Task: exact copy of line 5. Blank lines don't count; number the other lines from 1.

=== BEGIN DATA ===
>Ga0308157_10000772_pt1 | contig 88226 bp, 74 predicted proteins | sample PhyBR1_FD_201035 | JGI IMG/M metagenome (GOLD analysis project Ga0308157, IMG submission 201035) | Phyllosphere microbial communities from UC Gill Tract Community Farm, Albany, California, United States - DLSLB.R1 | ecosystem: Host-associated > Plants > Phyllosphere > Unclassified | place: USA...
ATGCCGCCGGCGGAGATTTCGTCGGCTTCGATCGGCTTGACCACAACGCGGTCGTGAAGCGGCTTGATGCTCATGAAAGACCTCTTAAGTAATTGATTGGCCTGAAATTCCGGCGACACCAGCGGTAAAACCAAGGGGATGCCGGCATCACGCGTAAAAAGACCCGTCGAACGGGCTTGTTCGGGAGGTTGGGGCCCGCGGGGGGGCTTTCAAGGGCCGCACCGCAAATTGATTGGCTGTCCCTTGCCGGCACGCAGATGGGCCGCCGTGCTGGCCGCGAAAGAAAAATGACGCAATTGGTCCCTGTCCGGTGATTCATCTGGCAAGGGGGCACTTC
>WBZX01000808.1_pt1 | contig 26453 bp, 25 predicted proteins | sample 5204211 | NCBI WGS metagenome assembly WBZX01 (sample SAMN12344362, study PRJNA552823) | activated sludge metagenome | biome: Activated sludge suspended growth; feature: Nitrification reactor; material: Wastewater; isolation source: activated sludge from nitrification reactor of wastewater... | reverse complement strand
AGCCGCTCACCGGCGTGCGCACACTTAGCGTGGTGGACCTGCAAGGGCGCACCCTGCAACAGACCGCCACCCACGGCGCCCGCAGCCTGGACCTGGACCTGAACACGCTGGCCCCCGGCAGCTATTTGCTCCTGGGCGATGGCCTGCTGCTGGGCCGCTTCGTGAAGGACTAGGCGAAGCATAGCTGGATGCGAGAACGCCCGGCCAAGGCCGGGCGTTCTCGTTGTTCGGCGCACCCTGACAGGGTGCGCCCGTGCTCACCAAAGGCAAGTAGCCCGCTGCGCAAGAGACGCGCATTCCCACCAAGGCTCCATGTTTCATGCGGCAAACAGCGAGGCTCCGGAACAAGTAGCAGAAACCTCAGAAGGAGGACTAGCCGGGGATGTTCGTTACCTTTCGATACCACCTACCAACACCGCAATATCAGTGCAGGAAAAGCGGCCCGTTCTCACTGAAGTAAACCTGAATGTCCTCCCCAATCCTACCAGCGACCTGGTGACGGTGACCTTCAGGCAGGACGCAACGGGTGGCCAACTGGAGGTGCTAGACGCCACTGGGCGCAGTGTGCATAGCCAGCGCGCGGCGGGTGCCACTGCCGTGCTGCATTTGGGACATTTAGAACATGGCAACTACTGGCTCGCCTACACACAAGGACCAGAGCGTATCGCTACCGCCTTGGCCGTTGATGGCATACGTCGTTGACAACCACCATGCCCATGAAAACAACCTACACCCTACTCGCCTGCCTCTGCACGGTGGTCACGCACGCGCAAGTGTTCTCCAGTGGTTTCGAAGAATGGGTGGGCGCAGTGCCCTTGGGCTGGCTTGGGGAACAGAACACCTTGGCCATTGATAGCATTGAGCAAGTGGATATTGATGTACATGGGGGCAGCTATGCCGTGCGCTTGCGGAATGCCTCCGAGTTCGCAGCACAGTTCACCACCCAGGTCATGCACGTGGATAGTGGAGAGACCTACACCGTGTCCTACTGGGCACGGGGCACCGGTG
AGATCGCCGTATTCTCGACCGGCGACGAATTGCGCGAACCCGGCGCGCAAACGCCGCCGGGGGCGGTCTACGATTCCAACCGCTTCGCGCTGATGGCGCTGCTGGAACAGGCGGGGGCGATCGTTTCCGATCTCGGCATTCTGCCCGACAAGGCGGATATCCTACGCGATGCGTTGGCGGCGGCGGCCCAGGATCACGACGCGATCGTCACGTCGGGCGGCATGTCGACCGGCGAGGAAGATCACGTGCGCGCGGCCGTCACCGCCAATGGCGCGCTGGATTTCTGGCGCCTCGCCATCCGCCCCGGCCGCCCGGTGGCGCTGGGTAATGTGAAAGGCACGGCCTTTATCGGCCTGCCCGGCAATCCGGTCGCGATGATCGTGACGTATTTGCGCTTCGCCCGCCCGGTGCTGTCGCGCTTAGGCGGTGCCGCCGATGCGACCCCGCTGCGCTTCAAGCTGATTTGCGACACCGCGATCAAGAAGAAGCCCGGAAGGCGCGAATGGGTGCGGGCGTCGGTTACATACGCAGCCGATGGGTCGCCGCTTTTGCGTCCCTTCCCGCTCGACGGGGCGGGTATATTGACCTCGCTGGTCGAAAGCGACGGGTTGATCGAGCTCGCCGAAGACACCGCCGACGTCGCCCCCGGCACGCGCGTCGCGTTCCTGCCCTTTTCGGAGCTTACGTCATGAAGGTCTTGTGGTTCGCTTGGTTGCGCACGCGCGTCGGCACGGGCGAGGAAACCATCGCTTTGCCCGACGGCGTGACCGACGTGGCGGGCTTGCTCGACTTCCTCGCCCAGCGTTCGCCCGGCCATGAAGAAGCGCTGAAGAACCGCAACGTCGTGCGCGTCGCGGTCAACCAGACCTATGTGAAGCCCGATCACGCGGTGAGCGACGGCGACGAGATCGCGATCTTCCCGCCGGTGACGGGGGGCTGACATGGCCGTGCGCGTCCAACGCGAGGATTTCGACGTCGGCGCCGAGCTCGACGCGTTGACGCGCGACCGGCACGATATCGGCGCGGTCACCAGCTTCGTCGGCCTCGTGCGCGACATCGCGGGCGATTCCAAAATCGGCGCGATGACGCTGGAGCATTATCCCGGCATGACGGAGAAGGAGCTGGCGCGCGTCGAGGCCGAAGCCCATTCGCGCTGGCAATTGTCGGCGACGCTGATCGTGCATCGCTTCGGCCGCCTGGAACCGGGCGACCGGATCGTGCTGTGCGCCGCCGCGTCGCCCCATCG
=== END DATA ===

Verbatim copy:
AGATCGCCGTATTCTCGACCGGCGACGAATTGCGCGAACCCGGCGCGCAAACGCCGCCGGGGGCGGTCTACGATTCCAACCGCTTCGCGCTGATGGCGCTGCTGGAACAGGCGGGGGCGATCGTTTCCGATCTCGGCATTCTGCCCGACAAGGCGGATATCCTACGCGATGCGTTGGCGGCGGCGGCCCAGGATCACGACGCGATCGTCACGTCGGGCGGCATGTCGACCGGCGAGGAAGATCACGTGCGCGCGGCCGTCACCGCCAATGGCGCGCTGGATTTCTGGCGCCTCGCCATCCGCCCCGGCCGCCCGGTGGCGCTGGGTAATGTGAAAGGCACGGCCTTTATCGGCCTGCCCGGCAATCCGGTCGCGATGATCGTGACGTATTTGCGCTTCGCCCGCCCGGTGCTGTCGCGCTTAGGCGGTGCCGCCGATGCGACCCCGCTGCGCTTCAAGCTGATTTGCGACACCGCGATCAAGAAGAAGCCCGGAAGGCGCGAATGGGTGCGGGCGTCGGTTACATACGCAGCCGATGGGTCGCCGCTTTTGCGTCCCTTCCCGCTCGACGGGGCGGGTATATTGACCTCGCTGGTCGAAAGCGACGGGTTGATCGAGCTCGCCGAAGACACCGCCGACGTCGCCCCCGGCACGCGCGTCGCGTTCCTGCCCTTTTCGGAGCTTACGTCATGAAGGTCTTGTGGTTCGCTTGGTTGCGCACGCGCGTCGGCACGGGCGAGGAAACCATCGCTTTGCCCGACGGCGTGACCGACGTGGCGGGCTTGCTCGACTTCCTCGCCCAGCGTTCGCCCGGCCATGAAGAAGCGCTGAAGAACCGCAACGTCGTGCGCGTCGCGGTCAACCAGACCTATGTGAAGCCCGATCACGCGGTGAGCGACGGCGACGAGATCGCGATCTTCCCGCCGGTGACGGGGGGCTGACATGGCCGTGCGCGTCCAACGCGAGGATTTCGACGTCGGCGCCGAGCTCGACGCGTTGACGCGCGACCGGCACGATATCGGCGCGGTCACCAGCTTCGTCGGCCTCGTGCGCGACATCGCGGGCGATTCCAAAATCGGCGCGATGACGCTGGAGCATTATCCCGGCATGACGGAGAAGGAGCTGGCGCGCGTCGAGGCCGAAGCCCATTCGCGCTGGCAATTGTCGGCGACGCTGATCGTGCATCGCTTCGGCCGCCTGGAACCGGGCGACCGGATCGTGCTGTGCGCCGCCGCGTCGCCCCATCG